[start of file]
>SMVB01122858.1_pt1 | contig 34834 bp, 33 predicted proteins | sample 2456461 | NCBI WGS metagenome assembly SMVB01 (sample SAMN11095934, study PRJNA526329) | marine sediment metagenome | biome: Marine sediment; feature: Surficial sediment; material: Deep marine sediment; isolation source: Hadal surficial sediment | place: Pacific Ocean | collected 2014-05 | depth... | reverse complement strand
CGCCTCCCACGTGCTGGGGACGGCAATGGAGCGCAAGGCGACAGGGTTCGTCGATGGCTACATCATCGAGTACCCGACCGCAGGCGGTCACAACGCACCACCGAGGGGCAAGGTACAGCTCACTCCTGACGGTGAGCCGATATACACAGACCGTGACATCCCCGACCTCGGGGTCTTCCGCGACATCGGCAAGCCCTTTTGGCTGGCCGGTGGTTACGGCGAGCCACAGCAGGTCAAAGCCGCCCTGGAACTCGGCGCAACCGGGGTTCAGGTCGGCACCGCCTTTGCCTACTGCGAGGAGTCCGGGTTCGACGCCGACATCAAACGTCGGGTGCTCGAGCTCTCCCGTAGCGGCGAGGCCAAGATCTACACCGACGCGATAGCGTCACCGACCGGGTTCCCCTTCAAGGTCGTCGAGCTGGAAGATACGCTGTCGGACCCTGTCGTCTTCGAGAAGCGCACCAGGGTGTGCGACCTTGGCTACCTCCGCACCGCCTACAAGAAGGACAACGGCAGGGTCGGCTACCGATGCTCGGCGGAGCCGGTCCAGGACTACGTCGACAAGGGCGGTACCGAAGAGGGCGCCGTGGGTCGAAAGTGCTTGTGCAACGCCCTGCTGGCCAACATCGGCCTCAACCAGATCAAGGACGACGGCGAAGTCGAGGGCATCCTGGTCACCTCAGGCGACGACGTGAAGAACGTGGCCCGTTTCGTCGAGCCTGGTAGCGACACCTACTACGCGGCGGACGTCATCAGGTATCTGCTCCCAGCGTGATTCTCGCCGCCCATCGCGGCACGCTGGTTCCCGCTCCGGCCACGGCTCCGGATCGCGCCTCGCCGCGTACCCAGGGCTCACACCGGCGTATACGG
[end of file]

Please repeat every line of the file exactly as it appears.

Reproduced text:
>SMVB01122858.1_pt1 | contig 34834 bp, 33 predicted proteins | sample 2456461 | NCBI WGS metagenome assembly SMVB01 (sample SAMN11095934, study PRJNA526329) | marine sediment metagenome | biome: Marine sediment; feature: Surficial sediment; material: Deep marine sediment; isolation source: Hadal surficial sediment | place: Pacific Ocean | collected 2014-05 | depth... | reverse complement strand
CGCCTCCCACGTGCTGGGGACGGCAATGGAGCGCAAGGCGACAGGGTTCGTCGATGGCTACATCATCGAGTACCCGACCGCAGGCGGTCACAACGCACCACCGAGGGGCAAGGTACAGCTCACTCCTGACGGTGAGCCGATATACACAGACCGTGACATCCCCGACCTCGGGGTCTTCCGCGACATCGGCAAGCCCTTTTGGCTGGCCGGTGGTTACGGCGAGCCACAGCAGGTCAAAGCCGCCCTGGAACTCGGCGCAACCGGGGTTCAGGTCGGCACCGCCTTTGCCTACTGCGAGGAGTCCGGGTTCGACGCCGACATCAAACGTCGGGTGCTCGAGCTCTCCCGTAGCGGCGAGGCCAAGATCTACACCGACGCGATAGCGTCACCGACCGGGTTCCCCTTCAAGGTCGTCGAGCTGGAAGATACGCTGTCGGACCCTGTCGTCTTCGAGAAGCGCACCAGGGTGTGCGACCTTGGCTACCTCCGCACCGCCTACAAGAAGGACAACGGCAGGGTCGGCTACCGATGCTCGGCGGAGCCGGTCCAGGACTACGTCGACAAGGGCGGTACCGAAGAGGGCGCCGTGGGTCGAAAGTGCTTGTGCAACGCCCTGCTGGCCAACATCGGCCTCAACCAGATCAAGGACGACGGCGAAGTCGAGGGCATCCTGGTCACCTCAGGCGACGACGTGAAGAACGTGGCCCGTTTCGTCGAGCCTGGTAGCGACACCTACTACGCGGCGGACGTCATCAGGTATCTGCTCCCAGCGTGATTCTCGCCGCCCATCGCGGCACGCTGGTTCCCGCTCCGGCCACGGCTCCGGATCGCGCCTCGCCGCGTACCCAGGGCTCACACCGGCGTATACGG